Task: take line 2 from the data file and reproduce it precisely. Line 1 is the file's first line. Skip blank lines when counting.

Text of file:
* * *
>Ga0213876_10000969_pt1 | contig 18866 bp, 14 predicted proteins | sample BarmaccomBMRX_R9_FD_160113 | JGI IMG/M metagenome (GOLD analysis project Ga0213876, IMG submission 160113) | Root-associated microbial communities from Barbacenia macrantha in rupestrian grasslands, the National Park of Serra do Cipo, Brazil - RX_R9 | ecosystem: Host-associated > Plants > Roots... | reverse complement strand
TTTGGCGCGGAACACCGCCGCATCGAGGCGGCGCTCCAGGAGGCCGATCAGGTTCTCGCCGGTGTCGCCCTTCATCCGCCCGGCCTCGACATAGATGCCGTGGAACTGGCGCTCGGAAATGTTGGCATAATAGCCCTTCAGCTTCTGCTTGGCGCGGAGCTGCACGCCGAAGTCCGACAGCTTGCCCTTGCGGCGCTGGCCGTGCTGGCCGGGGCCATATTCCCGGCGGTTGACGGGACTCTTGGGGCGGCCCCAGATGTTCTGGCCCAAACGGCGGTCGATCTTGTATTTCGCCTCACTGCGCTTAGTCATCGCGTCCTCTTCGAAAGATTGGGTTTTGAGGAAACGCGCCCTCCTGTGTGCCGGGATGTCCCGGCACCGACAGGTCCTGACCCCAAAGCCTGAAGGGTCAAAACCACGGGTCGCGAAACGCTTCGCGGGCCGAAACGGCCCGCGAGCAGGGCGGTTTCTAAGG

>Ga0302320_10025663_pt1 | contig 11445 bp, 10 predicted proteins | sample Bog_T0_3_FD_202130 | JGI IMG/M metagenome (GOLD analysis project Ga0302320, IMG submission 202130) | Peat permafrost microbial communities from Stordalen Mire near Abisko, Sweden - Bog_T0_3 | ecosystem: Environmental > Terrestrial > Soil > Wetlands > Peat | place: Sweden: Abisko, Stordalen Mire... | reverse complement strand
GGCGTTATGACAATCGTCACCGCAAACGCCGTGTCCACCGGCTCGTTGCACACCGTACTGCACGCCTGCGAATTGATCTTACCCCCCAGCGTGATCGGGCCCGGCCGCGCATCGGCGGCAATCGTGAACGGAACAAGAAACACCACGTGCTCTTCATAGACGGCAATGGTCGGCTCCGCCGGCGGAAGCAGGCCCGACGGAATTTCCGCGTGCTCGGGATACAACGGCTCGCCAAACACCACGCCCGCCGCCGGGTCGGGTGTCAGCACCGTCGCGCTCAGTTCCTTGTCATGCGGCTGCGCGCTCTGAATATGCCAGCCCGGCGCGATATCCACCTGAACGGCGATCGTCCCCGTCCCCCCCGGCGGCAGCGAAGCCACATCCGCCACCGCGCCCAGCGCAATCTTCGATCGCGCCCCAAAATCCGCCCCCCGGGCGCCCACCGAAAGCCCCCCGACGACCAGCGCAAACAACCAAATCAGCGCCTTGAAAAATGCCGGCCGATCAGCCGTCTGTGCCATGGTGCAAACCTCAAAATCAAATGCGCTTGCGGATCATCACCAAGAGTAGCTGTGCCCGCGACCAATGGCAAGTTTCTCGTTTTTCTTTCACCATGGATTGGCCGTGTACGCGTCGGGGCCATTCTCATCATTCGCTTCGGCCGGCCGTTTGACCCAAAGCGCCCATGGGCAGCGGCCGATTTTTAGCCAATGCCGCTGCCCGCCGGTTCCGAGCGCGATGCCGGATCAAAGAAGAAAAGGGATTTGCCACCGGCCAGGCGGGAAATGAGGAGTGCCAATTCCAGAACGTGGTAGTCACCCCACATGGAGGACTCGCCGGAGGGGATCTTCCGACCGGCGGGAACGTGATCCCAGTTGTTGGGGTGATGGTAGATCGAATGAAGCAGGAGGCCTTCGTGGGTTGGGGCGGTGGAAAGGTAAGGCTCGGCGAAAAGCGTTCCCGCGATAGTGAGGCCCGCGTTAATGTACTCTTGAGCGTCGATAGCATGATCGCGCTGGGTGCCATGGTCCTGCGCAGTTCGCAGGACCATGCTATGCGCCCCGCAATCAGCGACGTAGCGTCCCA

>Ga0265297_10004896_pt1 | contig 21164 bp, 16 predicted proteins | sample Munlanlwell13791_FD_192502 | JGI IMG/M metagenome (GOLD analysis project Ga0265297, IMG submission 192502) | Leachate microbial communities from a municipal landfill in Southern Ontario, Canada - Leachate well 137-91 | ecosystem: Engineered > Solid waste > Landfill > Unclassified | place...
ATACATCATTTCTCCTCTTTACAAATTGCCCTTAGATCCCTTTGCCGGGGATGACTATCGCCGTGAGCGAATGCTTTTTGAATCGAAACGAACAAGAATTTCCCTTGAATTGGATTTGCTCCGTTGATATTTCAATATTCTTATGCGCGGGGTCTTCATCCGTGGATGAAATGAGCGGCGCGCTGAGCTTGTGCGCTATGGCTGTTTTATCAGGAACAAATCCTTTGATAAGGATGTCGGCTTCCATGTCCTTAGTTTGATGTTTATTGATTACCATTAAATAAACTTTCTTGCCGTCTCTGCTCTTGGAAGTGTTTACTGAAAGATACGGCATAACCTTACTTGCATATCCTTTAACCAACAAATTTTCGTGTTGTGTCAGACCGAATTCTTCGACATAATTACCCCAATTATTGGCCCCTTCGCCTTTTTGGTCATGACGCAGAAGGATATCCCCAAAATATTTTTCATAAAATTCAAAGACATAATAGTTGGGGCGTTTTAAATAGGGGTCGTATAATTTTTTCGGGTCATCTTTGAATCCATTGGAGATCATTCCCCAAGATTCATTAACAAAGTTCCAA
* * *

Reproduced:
TTTGGCGCGGAACACCGCCGCATCGAGGCGGCGCTCCAGGAGGCCGATCAGGTTCTCGCCGGTGTCGCCCTTCATCCGCCCGGCCTCGACATAGATGCCGTGGAACTGGCGCTCGGAAATGTTGGCATAATAGCCCTTCAGCTTCTGCTTGGCGCGGAGCTGCACGCCGAAGTCCGACAGCTTGCCCTTGCGGCGCTGGCCGTGCTGGCCGGGGCCATATTCCCGGCGGTTGACGGGACTCTTGGGGCGGCCCCAGATGTTCTGGCCCAAACGGCGGTCGATCTTGTATTTCGCCTCACTGCGCTTAGTCATCGCGTCCTCTTCGAAAGATTGGGTTTTGAGGAAACGCGCCCTCCTGTGTGCCGGGATGTCCCGGCACCGACAGGTCCTGACCCCAAAGCCTGAAGGGTCAAAACCACGGGTCGCGAAACGCTTCGCGGGCCGAAACGGCCCGCGAGCAGGGCGGTTTCTAAGG